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Map of Nicaragua


Location: Middle America, bordering both the Caribbean Sea and the North Pacific Ocean, between Costa Rica and Honduras

Geographic coordinates: 13 00 N, 85 00 W

Map references: Central America and the Caribbean

total: 129,494 sq km
land: 120,254 sq km
water: 9,240 sq km

Area—comparative: slightly smaller than New York State

Land boundaries:
total: 1,231 km
border countries: Costa Rica 309 km, Honduras 922 km

Coastline: 910 km

Maritime claims:
contiguous zone: 25-nm security zone
continental shelf: natural prolongation
territorial sea: 200 nm

Climate: tropical in lowlands, cooler in highlands

Terrain: extensive Atlantic coastal plains rising to central interior mountains; narrow Pacific coastal plain interrupted by volcanoes

Elevation extremes:
lowest point: Pacific Ocean 0 m
highest point: Mogoton 2,438 m

Natural resources: gold, silver, copper, tungsten, lead, zinc, timber, fish

Land use:
arable land: 9%
permanent crops: 1%
permanent pastures: 46%
forests and woodland: 27%
other: 17% (1993 est.)

Irrigated land: 880 sq km (1993 est.)

Natural hazards: destructive earthquakes, volcanoes, landslides, and occasionally severe hurricanes

Environment—current issues: deforestation; soil erosion; water pollution

Environment—international agreements:
party to: Biodiversity, Climate Change, Desertification, Endangered Species, Hazardous Wastes, Nuclear Test Ban, Ozone Layer Protection, Whaling
signed, but not ratified: Environmental Modification, Law of the Sea


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Population: 4,583,379 (July 1998 est.)

Age structure:
0-14 years: 44% (male 1,017,190; female 1,000,436)
15-64 years: 53% (male 1,191,323; female 1,251,828)
65 years and over: 3% (male 52,836; female 69,766) (July 1998 est.)

Population growth rate: 2.92% (1998 est.)

Birth rate: 36.04 births/1,000 population (1998 est.)

Death rate: 5.8 deaths/1,000 population (1998 est.)

Net migration rate: -1.09 migrant(s)/1,000 population (1998 est.)

Sex ratio:
at birth: 1.04 male(s)/female
under 15 years: 1.02 male(s)/female
15-64 years: 0.95 male(s)/female
65 years and over: 0.76 male(s)/female (1998 est.)

Infant mortality rate: 42.26 deaths/1,000 live births (1998 est.)

Life expectancy at birth:
total population: 66.62 years
male: 64.26 years
female: 69.08 years (1998 est.)

Total fertility rate: 4.28 children born/woman (1998 est.)

noun: Nicaraguan(s)
adjective: Nicaraguan

Ethnic groups: mestizo (mixed Amerindian and white) 69%, white 17%, black 9%, Amerindian 5%

Religions: Roman Catholic 95%, Protestant 5%

Languages: Spanish (official)
note: English- and Amerindian-speaking minorities on Atlantic coast

definition: age 15 and over can read and write
total population: 65.7%
male: 64.6%
female: 66.6% (1995 est.)


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Country name:
conventional long form: Republic of Nicaragua
conventional short form: Nicaragua
local long form: Republica de Nicaragua
local short form: Nicaragua

Data code: NU

Government type: republic

National capital: Managua

Administrative divisions: 15 departments (departamentos, singular—departamento), 2 autonomous regions* (regiones autonomistas, singular—region autonomista); Boaco, Carazo, Chinandega, Chontales, Esteli, Granada, Jinotega, Leon, Madriz, Managua, Masaya, Matagalpa, Nueva Segovia, Rio San Juan, Rivas, Atlantico Norte*, Atlantico Sur*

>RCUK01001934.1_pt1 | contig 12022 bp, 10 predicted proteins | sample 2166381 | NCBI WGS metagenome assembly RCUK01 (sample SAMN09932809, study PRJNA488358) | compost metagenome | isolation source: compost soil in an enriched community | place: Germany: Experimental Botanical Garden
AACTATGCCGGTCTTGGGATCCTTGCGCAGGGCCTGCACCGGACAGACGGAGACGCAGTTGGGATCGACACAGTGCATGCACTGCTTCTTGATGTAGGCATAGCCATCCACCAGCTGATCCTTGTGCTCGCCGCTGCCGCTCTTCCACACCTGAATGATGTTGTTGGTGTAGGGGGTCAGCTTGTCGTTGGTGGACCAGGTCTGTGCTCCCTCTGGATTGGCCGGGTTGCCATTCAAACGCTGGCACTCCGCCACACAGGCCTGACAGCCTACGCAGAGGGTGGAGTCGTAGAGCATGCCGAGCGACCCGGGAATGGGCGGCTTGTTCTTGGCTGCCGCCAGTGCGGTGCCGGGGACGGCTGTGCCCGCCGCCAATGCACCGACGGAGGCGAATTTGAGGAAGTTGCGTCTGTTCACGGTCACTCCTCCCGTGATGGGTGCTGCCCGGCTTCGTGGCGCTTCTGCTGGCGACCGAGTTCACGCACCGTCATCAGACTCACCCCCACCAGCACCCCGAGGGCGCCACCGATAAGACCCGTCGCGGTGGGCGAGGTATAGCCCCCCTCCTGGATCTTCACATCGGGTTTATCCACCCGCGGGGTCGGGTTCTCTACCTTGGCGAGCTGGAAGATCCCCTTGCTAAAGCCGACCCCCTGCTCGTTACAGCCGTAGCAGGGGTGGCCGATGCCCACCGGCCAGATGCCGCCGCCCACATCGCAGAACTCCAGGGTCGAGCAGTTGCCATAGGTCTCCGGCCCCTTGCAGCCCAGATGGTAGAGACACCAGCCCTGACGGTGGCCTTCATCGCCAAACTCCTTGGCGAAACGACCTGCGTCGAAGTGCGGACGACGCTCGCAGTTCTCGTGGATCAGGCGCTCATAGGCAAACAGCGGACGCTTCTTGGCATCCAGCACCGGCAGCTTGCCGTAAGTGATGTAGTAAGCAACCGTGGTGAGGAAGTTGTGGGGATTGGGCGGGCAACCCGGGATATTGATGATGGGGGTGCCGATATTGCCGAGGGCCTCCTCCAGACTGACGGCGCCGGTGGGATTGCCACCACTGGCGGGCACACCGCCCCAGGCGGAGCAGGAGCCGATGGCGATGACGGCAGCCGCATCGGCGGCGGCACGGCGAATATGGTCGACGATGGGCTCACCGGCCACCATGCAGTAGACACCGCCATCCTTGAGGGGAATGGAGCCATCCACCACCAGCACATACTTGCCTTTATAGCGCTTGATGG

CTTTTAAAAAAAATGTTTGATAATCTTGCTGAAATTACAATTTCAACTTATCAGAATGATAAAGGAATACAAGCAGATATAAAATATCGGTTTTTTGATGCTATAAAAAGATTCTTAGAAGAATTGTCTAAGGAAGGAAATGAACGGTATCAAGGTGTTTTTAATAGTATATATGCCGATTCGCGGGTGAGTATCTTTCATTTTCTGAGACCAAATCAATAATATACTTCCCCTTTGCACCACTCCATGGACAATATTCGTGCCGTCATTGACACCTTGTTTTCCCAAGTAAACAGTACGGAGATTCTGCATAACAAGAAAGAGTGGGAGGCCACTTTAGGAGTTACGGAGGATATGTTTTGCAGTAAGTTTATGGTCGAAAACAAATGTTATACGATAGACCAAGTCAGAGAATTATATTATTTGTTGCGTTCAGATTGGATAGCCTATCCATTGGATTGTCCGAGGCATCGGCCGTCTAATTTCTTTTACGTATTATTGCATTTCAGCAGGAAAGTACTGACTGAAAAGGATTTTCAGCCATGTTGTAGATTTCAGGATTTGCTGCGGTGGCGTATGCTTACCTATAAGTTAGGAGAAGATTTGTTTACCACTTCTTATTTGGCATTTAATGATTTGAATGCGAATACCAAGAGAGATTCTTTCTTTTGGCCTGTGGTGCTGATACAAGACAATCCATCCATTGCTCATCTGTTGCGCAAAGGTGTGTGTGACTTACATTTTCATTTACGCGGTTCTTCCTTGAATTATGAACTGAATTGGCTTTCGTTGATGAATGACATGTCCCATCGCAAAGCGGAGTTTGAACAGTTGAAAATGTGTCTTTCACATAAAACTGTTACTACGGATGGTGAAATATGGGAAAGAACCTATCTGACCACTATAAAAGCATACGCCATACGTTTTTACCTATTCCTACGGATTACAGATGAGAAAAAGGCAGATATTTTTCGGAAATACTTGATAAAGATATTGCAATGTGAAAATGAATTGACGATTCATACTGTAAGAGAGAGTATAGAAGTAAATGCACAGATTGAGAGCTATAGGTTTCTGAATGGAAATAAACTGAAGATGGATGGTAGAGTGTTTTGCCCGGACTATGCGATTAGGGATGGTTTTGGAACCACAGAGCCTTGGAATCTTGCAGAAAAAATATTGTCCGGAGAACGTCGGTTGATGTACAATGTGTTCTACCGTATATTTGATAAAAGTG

Independence: 15 September 1821 (from Spain)

National holiday: Independence Day, 15 September (1821)

Constitution: 9 January 1987

Legal system: civil law system; Supreme Court may review administrative acts

Suffrage: 16 years of age; universal

Executive branch:
chief of state: President Arnoldo ALEMAN Lacayo (10 January 1997); Vice President Enrique BOLANOS Geyer (10 January 1997)
head of government: President Arnoldo ALEMAN Lacayo (10 January 1997); Vice President Enrique BOLANOS Geyer (10 January 1997)
cabinet: Cabinet
elections: president elected by popular vote for a five-year term; election last held 20 October 1996 (next to be held NA 2001); note—in July 1995 the term of the office of the president was amended to five years
election results: Arnoldo ALEMAN Lacayo (Liberal Alliance) 51.03%, Daniel ORTEGA Saavedra (FSLN) 37.75%, Guillermo OSORNO (PCCN) 4.10%, Noel VIDAURRE (PCN) 2.26%, Benjamin LANZAS (PRONAL) 0.53%, others (18 other candidates) remaining 4.33%

Legislative branch: unicameral National Assembly or Asamblea Nacional (93 seats; members are elected by proportional representation to serve five-year terms)
elections: last held 20 October 1996 (next to be held NA 2001)
election results: percent of vote by party—Liberal Alliance (ruling party—includes PLC, PALI, PLIUN, and PUCA) 46.03%, FSLN 36.55%, PCCN 3.73%, PCN 2.12%, MRS 1.33%; seats by party—Liberal Alliance 42, FSLN 36, PCCN 4, PCN 3, PRONAL 2, MRS 1, PRN 1, PNC 1, PLI 1, AU 1, UNO-96 Alliance 1

Judicial branch: Supreme Court (Corte Suprema), 12 judges elected for a seven-year term by the National Assembly

Political parties and leaders:
right: Nicaraguan Party of the Christian Road (PCCN), Guillermo OSORNO, Roberto RODRIGUEZ; Liberal Constitutionalist Party (PLC), Jose RIZO Castellon; Independent Liberal Party for National Unity (PLIUN), Carlos GUERRA Gallardo; National Conservative Party (PCN), Adolfo CALERO, Noel VIDAURRE; Nationalist Liberal Party (PLN), Enrique SANCHEZ Herdocia
center right: Neoliberal Party (PALI), Adolfo GARCIA Esquivel; Nicaraguan Resistance Party (PRN), Fabio GADEA; Independent Liberal Party (PLI), Virgilio GODOY; National Project (PRONAL), Antonio LACAYO Oyanguren; Conservative Action Movement (MAC), Hernaldo ZUNIGA
center left: Sandinista Renovation Movement (MRS), Sergio RAMIREZ; Social Democratic Party (PSD), Adolfo JARQUIN; Social Christian Party (PSC), Erick RAMIREZ; Movement for Revolutionary Unity (MUR), NA; Central American Integrationist Party (PIAC), NA; Unity Alliance (AU), Alejandro SERRANO; Conservative Party of Nicaragua (PCN), Dr. Fernando AGUERO Rocha; National Democratic Party (PND), Alfredo CESAR Aguirre; Central American Unionist Party (PUCA), Blanca ROJAS Echaverry; UNO-96 Alliance, Alfredo CESAR Aguirre; Nicaraguan Democratic Movement (MDN), Alfredo GUZMAN
left: Sandinista National Liberation Front (FSLN), Daniel ORTEGA Saavedra